Next, include an image or text CTA near the most relevant content in the body of the post. The best time to support a conversion is just after educating someone. For example, Townsend Security, a full-service data security provider, included an image CTA to a relevant podcast download in this blog post. Notice how the CTA content is similar to the content it’s paired with.
Next, include an image CTA at the end of each post. If someone reads your post to the end, then you want to offer them a helpful next step. This is a CTA at the end of a post titled “Data Visualization 101: How to Choose the Right Chart or Graph for Your Data,” and at the bottom, there’s a CTA for an ebook on how to present data people can’t ignore. When it comes to image CTAs at the end of blog posts, I recommend linking these to a relevant landing page with a form.
Another option, which brings me to the last CTA placement, is a pop-up form that the reader sees as they scroll down the page. This is a great way to have your offer stick around so that the reader can’t just scroll past it.
If you really want to engage your users and have a helpful conversation, then consider offering live chat or a chatbot. A chatbot is a computer program that automates certain tasks, typically by chatting with a user through a conversational interface.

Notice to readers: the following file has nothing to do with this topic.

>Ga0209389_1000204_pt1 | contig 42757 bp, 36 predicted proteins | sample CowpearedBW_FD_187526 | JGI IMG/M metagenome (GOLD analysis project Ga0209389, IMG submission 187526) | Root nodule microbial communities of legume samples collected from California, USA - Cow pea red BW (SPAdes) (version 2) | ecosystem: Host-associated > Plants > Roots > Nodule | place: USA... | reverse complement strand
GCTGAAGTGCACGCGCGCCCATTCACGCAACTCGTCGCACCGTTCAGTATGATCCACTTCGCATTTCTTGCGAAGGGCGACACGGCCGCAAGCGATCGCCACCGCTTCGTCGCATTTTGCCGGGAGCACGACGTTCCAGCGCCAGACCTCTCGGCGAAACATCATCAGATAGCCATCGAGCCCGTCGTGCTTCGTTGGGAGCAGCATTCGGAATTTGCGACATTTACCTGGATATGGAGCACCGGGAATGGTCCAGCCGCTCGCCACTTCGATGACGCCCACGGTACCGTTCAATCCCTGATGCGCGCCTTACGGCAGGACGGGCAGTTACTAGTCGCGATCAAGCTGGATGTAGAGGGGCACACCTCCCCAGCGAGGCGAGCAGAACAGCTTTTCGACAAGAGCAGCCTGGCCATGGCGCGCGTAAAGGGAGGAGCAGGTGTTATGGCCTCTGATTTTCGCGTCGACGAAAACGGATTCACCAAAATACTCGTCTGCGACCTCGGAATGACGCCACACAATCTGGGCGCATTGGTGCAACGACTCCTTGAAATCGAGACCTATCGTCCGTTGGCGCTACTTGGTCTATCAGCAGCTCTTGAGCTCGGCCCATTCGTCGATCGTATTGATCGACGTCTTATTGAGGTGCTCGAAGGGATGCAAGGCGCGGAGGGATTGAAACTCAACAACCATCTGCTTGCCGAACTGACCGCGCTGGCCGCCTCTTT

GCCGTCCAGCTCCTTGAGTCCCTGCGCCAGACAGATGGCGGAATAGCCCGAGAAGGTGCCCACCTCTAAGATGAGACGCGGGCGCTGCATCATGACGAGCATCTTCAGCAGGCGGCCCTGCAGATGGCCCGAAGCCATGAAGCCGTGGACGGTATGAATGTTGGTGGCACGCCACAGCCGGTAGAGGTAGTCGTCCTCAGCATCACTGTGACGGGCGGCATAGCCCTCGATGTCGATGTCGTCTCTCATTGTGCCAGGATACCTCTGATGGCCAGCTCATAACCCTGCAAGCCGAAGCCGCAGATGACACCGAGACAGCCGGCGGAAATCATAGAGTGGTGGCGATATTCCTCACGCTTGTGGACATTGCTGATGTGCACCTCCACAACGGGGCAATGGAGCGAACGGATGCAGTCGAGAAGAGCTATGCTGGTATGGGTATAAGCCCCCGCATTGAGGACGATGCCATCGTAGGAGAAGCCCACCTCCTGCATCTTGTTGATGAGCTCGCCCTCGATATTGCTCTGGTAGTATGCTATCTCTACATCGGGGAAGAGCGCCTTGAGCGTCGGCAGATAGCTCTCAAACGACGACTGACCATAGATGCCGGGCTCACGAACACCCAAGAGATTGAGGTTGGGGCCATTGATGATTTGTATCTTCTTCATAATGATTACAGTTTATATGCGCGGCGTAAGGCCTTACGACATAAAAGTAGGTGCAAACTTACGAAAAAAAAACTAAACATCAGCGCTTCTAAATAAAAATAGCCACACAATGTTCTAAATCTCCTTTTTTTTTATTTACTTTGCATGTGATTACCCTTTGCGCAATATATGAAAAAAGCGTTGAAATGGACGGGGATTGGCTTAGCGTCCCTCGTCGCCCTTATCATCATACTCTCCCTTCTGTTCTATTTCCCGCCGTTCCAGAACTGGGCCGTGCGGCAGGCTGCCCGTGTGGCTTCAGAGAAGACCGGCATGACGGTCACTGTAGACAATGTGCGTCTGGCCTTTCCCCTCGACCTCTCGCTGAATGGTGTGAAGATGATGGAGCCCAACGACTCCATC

Most bots follow a set of rules programmed by a human via a bot-building platform. It’s as simple as ordering a list of if-then statements and writing canned responses, often without needing to know a line of code. The benefit? A bot will guide you, the visitor, through the various options available and help you get from point A to point B quickly. Behind the curtain, the bot is leading you through a series of dependent questions to collect the necessary information to understand your intent, and then deliver the right content to satisfy your needs.
9. Include other forms of media to keep your visitors engaged
I always save the best for last. If you want to keep people engaged, then offer other forms of media like a quiz or video.
Adding a video to your website can increase the chance of a front-page Google result by 53 times. This is especially helpful if you include a video near the top of the page. Why? Because if people take the time to watch your video, then it’ll reduce bounce rate. Your website’s bounce rate is the percentage of people who land on one of your website pages, then leave. They don’t click on anything else. They just get to one of your pages, then leave quickly. Having a low bounce rate is a strong indicator to Google that people find value in your content. And if Google thinks your content provides value, then that can lead to first page rankings for the topics you want to show up for. For example, this page ranks #1 on Google for a list of high-volume terms related to a truck camper.